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Journal of Advances in Medicine and Medical Research, ISSN: 2456-8899, ISSN: 2231-0614 (Past),Vol.: 22, Issue.: 8


Perceived Parental Behaviour as Predictor of In-school Adolecent Sexual Risk Behaviour in Ibadan, Nigeria


Aderonke A. Akintola1*

1Department of Pure and Applied Psychology, Faculty of Social and Management Sciences, Adekunle Ajasin University, P.M.B. 001, Akungba-Akoko, 34-234 Ondo State, Nigeria.

Article Information


(1) Kalpy Julien Coulibaly, Département Environnement et Santé (Intérim), Institut Pasteur de Côte d'Ivoire, Université Félix Houphouet-Boigny, Abidjan, Côte d’Ivoire.


(1) Ludgleydson Fernandes De Araújo, Federal University of Paraíba, Brazil.

(2) Ana Cristina Wanderley da Paixão, Instituto Fernandes Figueira, Brasil.

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Sexual risk behavior among youth, defined as early sexual initiation, unprotected intercourse, or sex with multiple partners, is a major area of concern to parents or caregivers and the health professionals given the many associated negative consequences. There is dearth of literature on the influence of perceived parental behavior on adolescent sexual risk behavior in the country-Nigeria. This study therefore investigated the prediction of sexual risky behavior of the youth by their perception of their parental behaviors. A cross sectional survey involving 1,589 participants, male (n=753), female (n=836) aged 13 to 19 years drawn from 10 private and 19 public secondary schools in three of the five Local Government Areas (LGA) in Ibadan Metropolis was carried out. Regression analysis revealed significant prediction by parental psychological control  (β=.10, t=3.99, p<.01) while the other parental behavioural dimensions were not significant. Implication is an overuse of psychological control. Efforts should be geared towards eliciting healthy parental behavior through teaching parenting skills and also giving the adolescents cognitive therapy.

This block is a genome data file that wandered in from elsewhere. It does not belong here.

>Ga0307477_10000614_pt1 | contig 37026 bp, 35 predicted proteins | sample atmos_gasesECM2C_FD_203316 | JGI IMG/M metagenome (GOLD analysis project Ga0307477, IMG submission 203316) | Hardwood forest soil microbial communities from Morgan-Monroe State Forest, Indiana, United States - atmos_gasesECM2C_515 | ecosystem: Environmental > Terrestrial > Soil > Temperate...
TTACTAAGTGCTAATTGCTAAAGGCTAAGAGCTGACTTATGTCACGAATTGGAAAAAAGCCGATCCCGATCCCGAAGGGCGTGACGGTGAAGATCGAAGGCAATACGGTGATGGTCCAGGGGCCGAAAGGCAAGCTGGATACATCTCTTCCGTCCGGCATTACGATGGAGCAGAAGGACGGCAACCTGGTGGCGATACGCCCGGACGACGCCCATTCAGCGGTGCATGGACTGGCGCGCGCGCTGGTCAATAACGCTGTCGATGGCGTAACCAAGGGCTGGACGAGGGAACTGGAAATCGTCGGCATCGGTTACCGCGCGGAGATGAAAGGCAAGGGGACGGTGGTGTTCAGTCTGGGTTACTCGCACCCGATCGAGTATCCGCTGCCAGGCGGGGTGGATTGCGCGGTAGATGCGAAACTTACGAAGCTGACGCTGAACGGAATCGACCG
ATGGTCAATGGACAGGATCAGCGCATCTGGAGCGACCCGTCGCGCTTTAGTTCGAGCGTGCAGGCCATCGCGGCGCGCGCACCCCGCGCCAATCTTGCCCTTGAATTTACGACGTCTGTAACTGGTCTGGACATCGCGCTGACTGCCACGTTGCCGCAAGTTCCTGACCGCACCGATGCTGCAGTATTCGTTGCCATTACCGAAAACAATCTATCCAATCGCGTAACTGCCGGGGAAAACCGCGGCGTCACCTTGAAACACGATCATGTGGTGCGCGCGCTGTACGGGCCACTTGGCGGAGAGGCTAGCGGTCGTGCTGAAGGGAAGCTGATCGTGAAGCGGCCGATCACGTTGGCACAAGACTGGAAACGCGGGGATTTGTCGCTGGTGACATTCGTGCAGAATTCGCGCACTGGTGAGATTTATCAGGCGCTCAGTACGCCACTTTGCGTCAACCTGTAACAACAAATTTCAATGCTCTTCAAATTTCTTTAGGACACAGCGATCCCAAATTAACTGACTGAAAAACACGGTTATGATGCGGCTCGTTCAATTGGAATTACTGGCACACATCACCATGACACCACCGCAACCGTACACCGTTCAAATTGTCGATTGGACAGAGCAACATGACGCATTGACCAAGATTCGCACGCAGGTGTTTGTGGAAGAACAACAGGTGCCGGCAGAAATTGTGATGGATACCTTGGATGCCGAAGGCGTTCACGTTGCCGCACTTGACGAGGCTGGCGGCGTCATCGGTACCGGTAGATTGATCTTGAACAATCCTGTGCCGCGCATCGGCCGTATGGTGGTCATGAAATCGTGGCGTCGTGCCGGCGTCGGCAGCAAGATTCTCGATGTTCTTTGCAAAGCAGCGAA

Keywords :

Perceived parental psychological control; perceived parental risk-taking; perceived parental behavioural control; perceived parental support; adolescent sexual risk behavior.

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DOI : 10.9734/JAMMR/2017/33667

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